Flavanol monomer-induced changes to the human faecal microflora
Tzounis, X., Vulevic, J., Kuhnle, G. G. C., George, T., Leonczak, J., Gibson, G. R., Kwik-Uribe, C. and Spencer, J. P. E. (2008) Flavanol monomer-induced changes to the human faecal microflora. British Journal of Nutrition, 99 (4). pp. 782-792. ISSN 0007-1145
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To link to this item DOI: 10.1017/s0007114507853384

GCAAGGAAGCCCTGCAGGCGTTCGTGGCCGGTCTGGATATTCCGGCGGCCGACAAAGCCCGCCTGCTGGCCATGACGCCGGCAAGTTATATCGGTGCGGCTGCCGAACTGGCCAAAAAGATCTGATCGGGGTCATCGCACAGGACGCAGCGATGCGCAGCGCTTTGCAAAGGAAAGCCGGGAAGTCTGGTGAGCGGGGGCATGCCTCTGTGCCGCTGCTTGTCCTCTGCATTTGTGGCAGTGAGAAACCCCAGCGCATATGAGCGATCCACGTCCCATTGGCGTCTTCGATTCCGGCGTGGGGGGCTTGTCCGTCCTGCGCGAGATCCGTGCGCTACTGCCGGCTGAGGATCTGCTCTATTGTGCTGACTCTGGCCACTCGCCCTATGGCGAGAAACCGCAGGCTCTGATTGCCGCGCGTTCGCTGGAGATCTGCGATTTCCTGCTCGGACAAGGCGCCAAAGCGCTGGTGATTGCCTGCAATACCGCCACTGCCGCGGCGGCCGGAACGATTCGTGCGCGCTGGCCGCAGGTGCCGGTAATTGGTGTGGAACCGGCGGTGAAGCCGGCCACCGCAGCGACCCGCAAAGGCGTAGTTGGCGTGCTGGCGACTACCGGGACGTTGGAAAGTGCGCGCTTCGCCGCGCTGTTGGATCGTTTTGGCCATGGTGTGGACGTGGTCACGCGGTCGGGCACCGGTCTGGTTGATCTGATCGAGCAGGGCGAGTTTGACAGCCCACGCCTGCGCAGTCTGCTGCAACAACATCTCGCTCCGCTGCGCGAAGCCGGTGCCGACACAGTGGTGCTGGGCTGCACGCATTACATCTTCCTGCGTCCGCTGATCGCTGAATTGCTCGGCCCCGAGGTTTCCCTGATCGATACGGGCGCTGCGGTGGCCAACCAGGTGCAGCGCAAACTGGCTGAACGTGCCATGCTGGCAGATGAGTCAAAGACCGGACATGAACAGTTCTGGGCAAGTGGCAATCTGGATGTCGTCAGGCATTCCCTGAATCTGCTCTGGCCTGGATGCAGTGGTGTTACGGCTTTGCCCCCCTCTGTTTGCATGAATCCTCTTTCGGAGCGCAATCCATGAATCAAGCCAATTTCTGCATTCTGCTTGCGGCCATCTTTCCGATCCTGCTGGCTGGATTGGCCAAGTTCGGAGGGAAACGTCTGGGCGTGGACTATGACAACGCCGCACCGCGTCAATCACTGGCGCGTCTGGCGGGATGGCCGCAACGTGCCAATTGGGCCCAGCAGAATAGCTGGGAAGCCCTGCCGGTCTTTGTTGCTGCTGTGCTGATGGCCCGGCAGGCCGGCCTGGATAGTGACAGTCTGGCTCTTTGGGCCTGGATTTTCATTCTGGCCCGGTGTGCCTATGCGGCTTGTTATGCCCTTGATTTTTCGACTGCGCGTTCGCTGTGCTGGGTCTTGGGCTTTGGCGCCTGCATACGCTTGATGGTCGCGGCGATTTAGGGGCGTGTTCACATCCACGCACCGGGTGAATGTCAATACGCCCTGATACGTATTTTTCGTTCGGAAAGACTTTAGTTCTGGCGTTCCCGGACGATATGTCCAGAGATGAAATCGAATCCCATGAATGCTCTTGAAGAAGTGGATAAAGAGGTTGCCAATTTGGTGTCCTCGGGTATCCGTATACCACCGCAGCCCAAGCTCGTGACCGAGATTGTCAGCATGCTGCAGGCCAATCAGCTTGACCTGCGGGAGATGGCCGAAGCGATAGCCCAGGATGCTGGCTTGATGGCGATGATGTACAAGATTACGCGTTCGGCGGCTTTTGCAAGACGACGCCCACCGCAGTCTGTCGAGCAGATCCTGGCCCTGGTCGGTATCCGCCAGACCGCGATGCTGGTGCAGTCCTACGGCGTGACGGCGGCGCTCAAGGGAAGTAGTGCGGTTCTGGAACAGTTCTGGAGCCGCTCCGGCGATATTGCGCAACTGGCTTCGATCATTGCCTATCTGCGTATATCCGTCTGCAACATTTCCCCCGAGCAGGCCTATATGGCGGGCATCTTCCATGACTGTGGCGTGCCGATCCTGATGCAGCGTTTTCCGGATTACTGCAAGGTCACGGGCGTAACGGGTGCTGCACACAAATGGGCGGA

We have investigated the bacterial-dependent metabolism of (-)-epicatechin and (+)-catechin using a pH-controlled, stirred, batch-culture fermentation system reflective of the distal region of the human large intestine. Incubation of (-)-epicatechin or (+)-catechin (150mg/l or 1000mg/l) with faecal bacteria, led to the generation of 5-(3,4'-dihydroxyphenyl)-gamma-valerolactone, 5-phenyl-gamma-valerolactone and phenylpropionic acid. However, the formation of these metabolites from (+)-catechin required its initial conversion to (+)-epicatechin. The metabolism of both flavanols occurred in the presence of favourable carbon sources, notably sucrose and the prebiotic fructo-oligosaccharides, indicating that bacterial utilisation of flavanols also occurs when preferential energy sources are available. (+)-Catechin incubation affected the growth of select microflora, resulting in a statistically significant increase in the growth of the Clostridium coccoides-Eubacterium rectale group, Bifidobacterium spp. and Escherichia coli, as well as a significant inhibitory effect on the growth of the C. histolyticum group. In contrast, the effect of (-)-epicatechin was less profound, only significantly increasing the growth of the C. coccoides-Eubacterium rectale group. These potential prebiotic effects for both (+)-catechin and (-)-epicatechin were most notable at the lower concentration of 150 mg/l. As both (-)-epicatechin and (+)-catechin were converted to the same metabolites, the more dramatic change in the growth of distinct microfloral populations produced by (+)-catechin incubation may be linked to the bacterial conversion of (+)-catechin to (+)-epicatechin. Together these data suggest that the consumption of flavanol-rich foods may support gut health through their ability to exert prebiotic actions.